Transcripts of the monetary policymaking body of the Federal Reserve from 2002–2008.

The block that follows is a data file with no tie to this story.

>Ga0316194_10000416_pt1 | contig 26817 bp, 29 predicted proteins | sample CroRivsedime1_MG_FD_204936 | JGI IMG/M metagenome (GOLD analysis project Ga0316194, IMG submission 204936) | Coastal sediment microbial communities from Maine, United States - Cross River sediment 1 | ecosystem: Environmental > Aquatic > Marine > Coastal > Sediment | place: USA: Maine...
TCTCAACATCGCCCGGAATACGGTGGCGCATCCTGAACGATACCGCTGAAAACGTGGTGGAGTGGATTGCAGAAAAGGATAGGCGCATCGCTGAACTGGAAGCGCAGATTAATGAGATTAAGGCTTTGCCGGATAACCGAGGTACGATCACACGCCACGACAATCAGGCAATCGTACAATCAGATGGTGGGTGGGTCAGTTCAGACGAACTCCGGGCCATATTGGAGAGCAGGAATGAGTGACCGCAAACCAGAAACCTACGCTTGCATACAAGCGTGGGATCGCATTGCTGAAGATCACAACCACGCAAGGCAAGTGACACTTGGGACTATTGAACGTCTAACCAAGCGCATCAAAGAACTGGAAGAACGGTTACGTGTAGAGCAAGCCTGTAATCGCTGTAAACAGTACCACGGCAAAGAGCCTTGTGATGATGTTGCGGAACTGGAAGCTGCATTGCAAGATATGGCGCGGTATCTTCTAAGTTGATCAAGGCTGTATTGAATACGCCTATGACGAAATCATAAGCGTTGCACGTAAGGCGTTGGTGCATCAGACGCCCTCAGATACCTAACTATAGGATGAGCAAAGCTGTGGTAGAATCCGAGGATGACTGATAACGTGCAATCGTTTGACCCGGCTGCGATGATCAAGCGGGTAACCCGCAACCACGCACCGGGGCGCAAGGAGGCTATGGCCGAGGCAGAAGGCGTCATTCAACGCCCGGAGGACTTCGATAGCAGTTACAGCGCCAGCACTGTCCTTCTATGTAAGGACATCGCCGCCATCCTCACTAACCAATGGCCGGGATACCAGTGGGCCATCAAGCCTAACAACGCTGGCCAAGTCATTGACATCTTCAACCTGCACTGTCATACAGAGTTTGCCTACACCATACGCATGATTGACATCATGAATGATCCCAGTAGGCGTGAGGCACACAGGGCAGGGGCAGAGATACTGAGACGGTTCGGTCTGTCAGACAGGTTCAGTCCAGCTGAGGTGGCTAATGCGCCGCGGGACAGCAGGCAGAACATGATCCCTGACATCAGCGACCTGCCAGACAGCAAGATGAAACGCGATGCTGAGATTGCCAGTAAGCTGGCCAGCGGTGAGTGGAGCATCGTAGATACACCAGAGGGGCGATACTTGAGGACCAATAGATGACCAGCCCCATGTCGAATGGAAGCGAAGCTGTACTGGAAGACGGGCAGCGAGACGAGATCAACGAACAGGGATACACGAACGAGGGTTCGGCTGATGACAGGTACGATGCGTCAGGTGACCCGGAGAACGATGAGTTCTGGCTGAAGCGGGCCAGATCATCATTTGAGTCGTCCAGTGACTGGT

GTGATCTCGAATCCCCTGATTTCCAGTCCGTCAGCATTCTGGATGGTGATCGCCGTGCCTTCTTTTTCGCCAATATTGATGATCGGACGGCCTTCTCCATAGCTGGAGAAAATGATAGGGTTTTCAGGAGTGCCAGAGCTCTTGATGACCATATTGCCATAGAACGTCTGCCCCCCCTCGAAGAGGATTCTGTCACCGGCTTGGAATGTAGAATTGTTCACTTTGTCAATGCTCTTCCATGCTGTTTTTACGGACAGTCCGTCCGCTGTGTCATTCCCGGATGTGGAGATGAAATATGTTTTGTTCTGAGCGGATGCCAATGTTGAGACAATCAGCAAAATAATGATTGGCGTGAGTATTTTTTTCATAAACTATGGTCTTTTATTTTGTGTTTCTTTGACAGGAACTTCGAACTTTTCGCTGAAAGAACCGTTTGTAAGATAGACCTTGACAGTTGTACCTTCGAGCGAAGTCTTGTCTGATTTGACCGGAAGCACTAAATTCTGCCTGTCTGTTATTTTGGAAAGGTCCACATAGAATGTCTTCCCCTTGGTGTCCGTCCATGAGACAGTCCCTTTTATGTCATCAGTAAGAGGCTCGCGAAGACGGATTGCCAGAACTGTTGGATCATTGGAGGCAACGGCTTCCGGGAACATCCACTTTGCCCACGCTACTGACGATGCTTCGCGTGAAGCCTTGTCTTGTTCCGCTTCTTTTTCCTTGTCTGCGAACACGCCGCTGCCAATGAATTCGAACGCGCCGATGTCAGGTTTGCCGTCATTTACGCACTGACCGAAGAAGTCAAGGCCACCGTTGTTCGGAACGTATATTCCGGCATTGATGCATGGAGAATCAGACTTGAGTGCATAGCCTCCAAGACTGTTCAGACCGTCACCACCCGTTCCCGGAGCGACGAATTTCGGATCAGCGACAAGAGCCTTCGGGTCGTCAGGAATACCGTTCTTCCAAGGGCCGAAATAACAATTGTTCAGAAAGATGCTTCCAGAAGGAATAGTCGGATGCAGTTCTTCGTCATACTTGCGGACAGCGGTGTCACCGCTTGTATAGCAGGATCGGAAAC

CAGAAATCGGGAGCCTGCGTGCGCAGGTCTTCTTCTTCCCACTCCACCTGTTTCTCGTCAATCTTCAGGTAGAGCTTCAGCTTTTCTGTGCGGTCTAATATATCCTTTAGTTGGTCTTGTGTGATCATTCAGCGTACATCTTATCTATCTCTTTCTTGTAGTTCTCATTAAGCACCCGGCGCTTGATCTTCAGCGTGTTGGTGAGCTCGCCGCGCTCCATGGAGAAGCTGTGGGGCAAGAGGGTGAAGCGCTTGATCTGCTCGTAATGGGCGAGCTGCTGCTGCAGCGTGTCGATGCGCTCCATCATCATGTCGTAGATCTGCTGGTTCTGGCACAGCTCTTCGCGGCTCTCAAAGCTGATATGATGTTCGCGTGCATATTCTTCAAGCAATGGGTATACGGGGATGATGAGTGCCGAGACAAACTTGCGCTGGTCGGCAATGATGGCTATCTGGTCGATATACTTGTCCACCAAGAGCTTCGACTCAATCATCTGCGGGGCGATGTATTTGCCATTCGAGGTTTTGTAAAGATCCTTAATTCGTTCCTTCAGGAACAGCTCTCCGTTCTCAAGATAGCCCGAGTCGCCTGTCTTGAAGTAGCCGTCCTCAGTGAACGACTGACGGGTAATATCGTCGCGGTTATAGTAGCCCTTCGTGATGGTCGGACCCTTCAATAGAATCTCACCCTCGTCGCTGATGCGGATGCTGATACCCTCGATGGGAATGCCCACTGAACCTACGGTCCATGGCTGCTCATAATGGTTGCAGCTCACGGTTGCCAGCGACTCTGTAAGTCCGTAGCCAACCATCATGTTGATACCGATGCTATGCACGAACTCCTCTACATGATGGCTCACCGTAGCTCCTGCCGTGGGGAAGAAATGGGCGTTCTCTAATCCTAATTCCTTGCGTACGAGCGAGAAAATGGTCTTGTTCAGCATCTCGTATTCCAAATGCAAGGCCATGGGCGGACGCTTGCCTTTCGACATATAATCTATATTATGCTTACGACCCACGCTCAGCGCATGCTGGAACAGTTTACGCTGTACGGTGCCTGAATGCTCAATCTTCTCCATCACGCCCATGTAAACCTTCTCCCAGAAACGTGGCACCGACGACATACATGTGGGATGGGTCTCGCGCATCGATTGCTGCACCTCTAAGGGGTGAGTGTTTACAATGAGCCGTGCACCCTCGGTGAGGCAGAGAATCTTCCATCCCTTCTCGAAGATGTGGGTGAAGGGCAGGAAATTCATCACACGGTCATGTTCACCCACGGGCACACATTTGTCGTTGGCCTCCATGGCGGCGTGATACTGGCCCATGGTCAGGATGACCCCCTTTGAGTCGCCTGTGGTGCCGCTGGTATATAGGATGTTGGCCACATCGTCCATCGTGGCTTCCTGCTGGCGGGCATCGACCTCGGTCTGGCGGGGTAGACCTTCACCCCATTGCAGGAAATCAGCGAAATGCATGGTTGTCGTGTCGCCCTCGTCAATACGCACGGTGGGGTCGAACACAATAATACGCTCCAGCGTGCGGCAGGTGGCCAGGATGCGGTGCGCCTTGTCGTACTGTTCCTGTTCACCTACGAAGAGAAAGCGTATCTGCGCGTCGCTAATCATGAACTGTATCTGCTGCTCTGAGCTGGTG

Just to follow up on your note, Mr. Chairman, I spent four years as the senior trade negotiator with all four of these countries, and I’d just like to comment on their importance to us. Mexico is obvious. It’s a national security risk. We’re interlinked economically. They have a sophisticated central bank and a very good central bank governor, and I think that would be number one on the list. Singapore is unique. I doubt that Singapore would ever go to the IMF. It would be beneath Lee Kuan Yew’s dignity. It is a vital link in terms of that sphere of the world. You made the case earlier, or at least Nathan made a case, as to the uniqueness of Singapore. In terms of Brazil, I’d say that is the dodgiest of the lot. However, we should remember that 40 percent of the GDP of Latin America south of the Yucatan is produced by that one country and roughly 60 percent of the population is represented by that one country. It has made significant progress since Cardoso was president, and it is a robust economy relatively speaking. Every economy in Latin America borders upon it. It does have a unique negotiating history—and Tim knows this as well as I do, having spent a lot of time negotiating with them—but I would say that it is a critical part of our hemisphere and that is the justification for including them in the package. Finally, we have been trying to negotiate a free trade agreement with Korea for some time. Korea is an underrepresented country in terms of discussions about developments in that part of the globe, and yet it is inordinately successful. I would argue that it is also a strong case to make. The only other country that I would include under the rubric that we might ever consider is Chile. Even though it is tiny, its representation is important and its nature unique. I think you could justify doing this by virtue of their immediate impact on our economy, their unique role in our hemisphere, and the fact that I doubt that they would want to go to the IMF in the first place. Therefore, it is complementary to the package you announced earlier. My only discomfort in the discussion would be the idea of allocating to the Foreign Currency Subcommittee the authority to approve additional countries. As to the supplement for these four countries that has been proposed, I would be in favor of that. Thank you, Mr. Chairman.

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